Santa Paula “The Citrus Capital of the World”
The City of Santa Paula is located 65 miles northwest of Los Angeles and 14 miles east of Ventura. It is the geographical center of Ventura County and is situated in the rich agricultural Santa Clara Valley. The City is surrounded by rolling hills and rugged mountain peaks, in addition to orange, lemon, and avocado groves. It is a major distribution point for citrus fruits in the United States.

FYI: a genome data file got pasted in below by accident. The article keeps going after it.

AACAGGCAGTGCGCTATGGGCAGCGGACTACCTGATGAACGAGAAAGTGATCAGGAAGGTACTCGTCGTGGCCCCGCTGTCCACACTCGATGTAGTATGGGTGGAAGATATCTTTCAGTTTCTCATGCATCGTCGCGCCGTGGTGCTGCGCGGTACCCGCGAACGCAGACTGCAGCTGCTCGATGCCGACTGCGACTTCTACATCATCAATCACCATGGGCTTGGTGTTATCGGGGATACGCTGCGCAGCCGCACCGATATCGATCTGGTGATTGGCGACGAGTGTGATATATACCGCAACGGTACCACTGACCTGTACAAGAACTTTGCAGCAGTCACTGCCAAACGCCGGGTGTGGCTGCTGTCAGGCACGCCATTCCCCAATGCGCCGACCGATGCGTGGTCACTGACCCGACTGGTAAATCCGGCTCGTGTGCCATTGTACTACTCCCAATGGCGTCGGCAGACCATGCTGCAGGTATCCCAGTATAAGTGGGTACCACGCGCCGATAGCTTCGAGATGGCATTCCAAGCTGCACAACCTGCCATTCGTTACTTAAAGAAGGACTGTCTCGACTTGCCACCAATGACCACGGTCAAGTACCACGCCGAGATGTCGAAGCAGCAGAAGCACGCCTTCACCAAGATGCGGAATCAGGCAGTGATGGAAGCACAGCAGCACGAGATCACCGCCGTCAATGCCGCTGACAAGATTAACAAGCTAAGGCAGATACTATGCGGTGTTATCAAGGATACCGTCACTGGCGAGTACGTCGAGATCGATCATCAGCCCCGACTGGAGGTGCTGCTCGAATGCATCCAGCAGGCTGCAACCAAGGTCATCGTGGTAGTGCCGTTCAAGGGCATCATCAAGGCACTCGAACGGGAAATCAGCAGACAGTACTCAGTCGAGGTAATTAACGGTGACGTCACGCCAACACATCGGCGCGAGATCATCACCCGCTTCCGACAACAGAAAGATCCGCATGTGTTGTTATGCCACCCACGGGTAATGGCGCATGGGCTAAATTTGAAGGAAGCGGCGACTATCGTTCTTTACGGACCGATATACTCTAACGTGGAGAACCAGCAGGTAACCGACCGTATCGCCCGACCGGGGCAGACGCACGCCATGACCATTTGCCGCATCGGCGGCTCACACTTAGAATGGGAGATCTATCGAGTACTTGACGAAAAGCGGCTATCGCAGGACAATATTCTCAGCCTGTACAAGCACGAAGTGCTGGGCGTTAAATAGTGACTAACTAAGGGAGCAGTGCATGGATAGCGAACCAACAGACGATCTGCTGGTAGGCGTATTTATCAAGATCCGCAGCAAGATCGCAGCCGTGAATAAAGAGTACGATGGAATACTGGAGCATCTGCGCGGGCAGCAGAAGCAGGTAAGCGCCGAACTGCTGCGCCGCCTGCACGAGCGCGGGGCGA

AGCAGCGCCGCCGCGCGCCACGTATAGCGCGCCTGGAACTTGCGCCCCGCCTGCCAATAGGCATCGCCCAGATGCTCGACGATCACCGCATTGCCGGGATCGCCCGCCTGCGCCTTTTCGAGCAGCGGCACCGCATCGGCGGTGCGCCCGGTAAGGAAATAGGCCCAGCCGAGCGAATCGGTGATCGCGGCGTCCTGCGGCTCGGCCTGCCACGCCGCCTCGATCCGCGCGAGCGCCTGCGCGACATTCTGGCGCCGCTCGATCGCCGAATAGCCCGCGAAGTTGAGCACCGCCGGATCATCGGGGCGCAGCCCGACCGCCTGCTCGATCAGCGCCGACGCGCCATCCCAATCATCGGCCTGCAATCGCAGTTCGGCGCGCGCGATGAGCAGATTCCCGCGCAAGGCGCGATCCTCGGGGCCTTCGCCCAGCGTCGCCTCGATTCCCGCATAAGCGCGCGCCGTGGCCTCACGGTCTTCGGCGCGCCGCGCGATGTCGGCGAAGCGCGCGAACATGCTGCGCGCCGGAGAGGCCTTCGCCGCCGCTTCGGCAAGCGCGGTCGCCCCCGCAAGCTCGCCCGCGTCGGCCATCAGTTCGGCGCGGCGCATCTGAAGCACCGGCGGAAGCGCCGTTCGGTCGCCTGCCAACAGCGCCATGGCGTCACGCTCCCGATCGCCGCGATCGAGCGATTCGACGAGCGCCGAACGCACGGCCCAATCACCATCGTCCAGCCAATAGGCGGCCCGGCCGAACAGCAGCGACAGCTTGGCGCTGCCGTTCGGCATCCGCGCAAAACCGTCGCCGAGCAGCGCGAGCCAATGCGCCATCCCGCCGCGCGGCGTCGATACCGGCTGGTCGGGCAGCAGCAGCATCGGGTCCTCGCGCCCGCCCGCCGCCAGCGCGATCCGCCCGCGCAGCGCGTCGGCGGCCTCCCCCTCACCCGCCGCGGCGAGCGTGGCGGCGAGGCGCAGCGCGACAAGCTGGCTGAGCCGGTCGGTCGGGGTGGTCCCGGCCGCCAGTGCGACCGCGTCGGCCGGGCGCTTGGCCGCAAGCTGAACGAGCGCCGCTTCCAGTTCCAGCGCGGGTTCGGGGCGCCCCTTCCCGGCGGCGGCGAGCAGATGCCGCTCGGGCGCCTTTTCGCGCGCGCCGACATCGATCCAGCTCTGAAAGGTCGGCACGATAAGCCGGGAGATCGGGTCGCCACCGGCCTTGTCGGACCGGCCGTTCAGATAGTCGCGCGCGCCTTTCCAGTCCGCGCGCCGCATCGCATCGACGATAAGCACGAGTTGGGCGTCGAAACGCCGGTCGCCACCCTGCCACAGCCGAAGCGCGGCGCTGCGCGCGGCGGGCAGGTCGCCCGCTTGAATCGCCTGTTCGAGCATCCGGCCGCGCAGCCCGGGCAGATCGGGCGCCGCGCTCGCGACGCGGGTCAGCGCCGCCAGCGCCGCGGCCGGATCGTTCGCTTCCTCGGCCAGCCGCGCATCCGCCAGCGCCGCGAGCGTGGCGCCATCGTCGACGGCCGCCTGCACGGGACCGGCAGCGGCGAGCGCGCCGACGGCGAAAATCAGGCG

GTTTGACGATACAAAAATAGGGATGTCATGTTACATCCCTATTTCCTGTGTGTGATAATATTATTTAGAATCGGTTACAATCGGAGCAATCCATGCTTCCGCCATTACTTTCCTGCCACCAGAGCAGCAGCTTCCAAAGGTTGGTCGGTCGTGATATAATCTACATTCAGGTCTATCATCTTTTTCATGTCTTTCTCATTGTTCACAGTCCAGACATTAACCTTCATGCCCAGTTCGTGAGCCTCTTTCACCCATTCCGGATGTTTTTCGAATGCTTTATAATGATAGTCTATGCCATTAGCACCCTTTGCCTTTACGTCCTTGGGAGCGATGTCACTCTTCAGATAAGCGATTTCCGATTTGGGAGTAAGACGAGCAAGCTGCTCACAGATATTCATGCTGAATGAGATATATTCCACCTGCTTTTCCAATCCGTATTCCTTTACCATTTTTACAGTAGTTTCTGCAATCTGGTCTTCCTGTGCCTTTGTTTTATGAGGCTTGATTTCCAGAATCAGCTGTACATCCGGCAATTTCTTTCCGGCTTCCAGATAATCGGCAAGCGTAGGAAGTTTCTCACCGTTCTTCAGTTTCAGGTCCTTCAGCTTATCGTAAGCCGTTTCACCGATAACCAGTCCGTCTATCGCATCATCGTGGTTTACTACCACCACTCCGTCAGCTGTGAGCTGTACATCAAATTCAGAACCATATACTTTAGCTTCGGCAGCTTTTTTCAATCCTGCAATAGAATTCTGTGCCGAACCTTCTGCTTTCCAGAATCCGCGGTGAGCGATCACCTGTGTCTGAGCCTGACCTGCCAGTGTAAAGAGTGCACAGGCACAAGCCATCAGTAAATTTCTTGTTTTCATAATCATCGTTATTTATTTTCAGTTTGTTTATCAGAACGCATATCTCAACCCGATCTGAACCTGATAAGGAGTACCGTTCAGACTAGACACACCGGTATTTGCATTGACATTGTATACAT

In the late 1800’s, the Limoneira Company was founded, and one of their first successes was a lemon orchard known as the “Teague Forty” – one of the most profitable and successful in citrus history due to the high quality and quantity of the fruit. During the next 50 years, Limoneira expanded into one of the largest lemon ranches in the world, and Santa Paula became the “Lemon Capital of the World” and is now known as the “Citrus Capital of the World”. Oil also played a significant role in Santa Paula’s history. In January of 1888, the Hardison & Stewart Oil Company’s well No. 16 “Wild Bill” was California’s first gusher, producing 500 barrels per day. On October 17th, 1890, Hardison & Stewart merged with two other companies to become Union Oil Company of California (Unocal 76). Unocal merged with Chevron Oil in 2005, and at that time, it was thought be valued between $16 billion and $18 billion. Although the oil industry has diminished in size and importance, tourism and film production have grown. During the silent movie era, Santa Paula was home to the Star Film Stock Company, and such notable movies as the “Ghost of Sulphur Mountain”. For a few brief years, Santa Paula reigned as the Queen of the Silver Screen, however, Santa Paula quaint downtown is still a favorite for both TV and movies. Godzilla (2014), True Blood, NCIS, Glee, Georgia Rule, Mr. Woodcock, and almost all of the classic movie “Carrie” (1976) were filmed in Santa Paula. Small Town Charm. Santa Paula has developed physically in a traditional style, with a grid-pattern street system, prominent buildings of architectural interest, an identifiable downtown, and tightly-knit surrounding residential neighborhoods. The community maintains a small-town image, ideal climate, and reasonably-priced housing, all of which make it a desirable place to live. It has a dense development pattern compared to more sprawling suburban cities. Most buildings are 1-2 stories tall with a small number of 3-story buildings. Many old oak trees in town have been preserved, especially in the northeastern part of the city. The city has an ordinance to protect native oaks, sycamores and other trees of historic or cultural significance. These characteristics define the “urbane form,” which is the physical and aesthetic characteristic of the city. Santa Paula is a relatively compact town. Policies to promote infill have been successful in minimizing sprawl and are to be continued. Higher densities are allowed in certain areas and mixed-use should be uncharged (such as allowing new residences above shops). This land use pattern will help preserve the agricultural land surrounding the city. In higher density zones, smaller lots are allowed since this follows the historic development pattern and provides lower land costs for development, thereby encouraging affordable housing.